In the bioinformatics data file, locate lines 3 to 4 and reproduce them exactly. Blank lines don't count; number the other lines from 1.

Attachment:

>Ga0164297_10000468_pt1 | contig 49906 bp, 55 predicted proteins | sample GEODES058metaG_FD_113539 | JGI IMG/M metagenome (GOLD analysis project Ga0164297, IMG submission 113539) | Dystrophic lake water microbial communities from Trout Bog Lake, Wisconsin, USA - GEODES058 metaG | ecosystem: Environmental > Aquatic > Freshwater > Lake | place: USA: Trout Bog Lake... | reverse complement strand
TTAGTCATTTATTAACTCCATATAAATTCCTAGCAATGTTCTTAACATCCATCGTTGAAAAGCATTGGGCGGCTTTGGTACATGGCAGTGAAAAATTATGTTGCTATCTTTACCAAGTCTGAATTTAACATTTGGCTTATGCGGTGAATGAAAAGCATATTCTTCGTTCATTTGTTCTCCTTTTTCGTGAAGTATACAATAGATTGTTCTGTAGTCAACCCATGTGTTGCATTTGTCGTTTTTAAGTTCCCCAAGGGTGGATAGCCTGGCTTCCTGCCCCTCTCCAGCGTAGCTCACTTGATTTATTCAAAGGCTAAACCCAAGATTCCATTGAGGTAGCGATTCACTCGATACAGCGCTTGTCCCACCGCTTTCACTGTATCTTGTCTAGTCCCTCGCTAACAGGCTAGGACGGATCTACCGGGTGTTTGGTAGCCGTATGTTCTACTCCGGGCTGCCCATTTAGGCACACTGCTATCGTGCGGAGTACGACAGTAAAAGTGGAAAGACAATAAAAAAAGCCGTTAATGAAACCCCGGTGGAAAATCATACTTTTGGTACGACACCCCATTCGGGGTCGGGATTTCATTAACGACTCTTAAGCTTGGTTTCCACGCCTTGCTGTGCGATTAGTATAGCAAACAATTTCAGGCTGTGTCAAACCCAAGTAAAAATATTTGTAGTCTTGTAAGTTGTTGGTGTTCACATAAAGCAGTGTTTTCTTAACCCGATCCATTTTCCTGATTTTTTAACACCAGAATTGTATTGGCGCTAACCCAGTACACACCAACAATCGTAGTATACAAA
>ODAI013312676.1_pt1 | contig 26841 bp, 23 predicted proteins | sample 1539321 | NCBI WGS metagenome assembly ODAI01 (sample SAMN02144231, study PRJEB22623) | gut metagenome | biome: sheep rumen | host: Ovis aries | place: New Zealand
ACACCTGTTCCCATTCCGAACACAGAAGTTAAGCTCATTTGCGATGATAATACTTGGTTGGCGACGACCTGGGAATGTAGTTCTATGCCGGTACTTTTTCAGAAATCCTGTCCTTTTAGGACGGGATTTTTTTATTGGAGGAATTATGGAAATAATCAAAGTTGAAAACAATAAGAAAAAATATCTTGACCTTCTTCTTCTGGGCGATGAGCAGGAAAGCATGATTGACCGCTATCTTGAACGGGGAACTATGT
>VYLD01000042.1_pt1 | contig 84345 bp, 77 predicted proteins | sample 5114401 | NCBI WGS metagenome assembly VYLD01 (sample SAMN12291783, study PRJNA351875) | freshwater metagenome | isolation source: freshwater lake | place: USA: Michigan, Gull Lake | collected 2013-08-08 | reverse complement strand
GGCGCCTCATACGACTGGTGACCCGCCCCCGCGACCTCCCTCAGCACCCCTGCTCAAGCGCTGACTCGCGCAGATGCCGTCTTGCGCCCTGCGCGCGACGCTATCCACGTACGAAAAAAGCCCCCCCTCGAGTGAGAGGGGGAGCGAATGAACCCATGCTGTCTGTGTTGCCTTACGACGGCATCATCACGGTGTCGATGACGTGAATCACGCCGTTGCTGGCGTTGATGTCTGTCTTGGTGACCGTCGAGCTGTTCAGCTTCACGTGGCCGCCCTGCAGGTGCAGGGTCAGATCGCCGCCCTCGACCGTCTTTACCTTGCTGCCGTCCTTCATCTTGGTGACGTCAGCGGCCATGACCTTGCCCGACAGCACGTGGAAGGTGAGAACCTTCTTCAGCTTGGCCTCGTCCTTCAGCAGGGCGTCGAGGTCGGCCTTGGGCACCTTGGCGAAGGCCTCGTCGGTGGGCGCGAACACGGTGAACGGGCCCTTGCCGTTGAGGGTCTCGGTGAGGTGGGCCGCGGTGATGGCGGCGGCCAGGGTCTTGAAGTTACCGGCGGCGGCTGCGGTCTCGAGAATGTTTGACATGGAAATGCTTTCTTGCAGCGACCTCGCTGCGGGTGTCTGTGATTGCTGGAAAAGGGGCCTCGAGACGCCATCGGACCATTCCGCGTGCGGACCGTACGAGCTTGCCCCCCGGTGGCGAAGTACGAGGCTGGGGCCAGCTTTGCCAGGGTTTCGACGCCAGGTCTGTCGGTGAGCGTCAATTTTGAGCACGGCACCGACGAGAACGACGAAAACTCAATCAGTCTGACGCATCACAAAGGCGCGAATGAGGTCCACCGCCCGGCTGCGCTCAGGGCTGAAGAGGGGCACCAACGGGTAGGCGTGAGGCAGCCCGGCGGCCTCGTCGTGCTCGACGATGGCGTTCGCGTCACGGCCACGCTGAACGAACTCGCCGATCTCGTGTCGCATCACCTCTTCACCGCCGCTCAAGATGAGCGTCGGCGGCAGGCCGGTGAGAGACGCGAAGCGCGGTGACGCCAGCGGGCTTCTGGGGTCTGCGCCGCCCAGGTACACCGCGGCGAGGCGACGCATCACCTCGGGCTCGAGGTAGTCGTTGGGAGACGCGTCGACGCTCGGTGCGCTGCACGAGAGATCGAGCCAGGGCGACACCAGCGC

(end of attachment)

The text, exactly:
>ODAI013312676.1_pt1 | contig 26841 bp, 23 predicted proteins | sample 1539321 | NCBI WGS metagenome assembly ODAI01 (sample SAMN02144231, study PRJEB22623) | gut metagenome | biome: sheep rumen | host: Ovis aries | place: New Zealand
ACACCTGTTCCCATTCCGAACACAGAAGTTAAGCTCATTTGCGATGATAATACTTGGTTGGCGACGACCTGGGAATGTAGTTCTATGCCGGTACTTTTTCAGAAATCCTGTCCTTTTAGGACGGGATTTTTTTATTGGAGGAATTATGGAAATAATCAAAGTTGAAAACAATAAGAAAAAATATCTTGACCTTCTTCTTCTGGGCGATGAGCAGGAAAGCATGATTGACCGCTATCTTGAACGGGGAACTATGT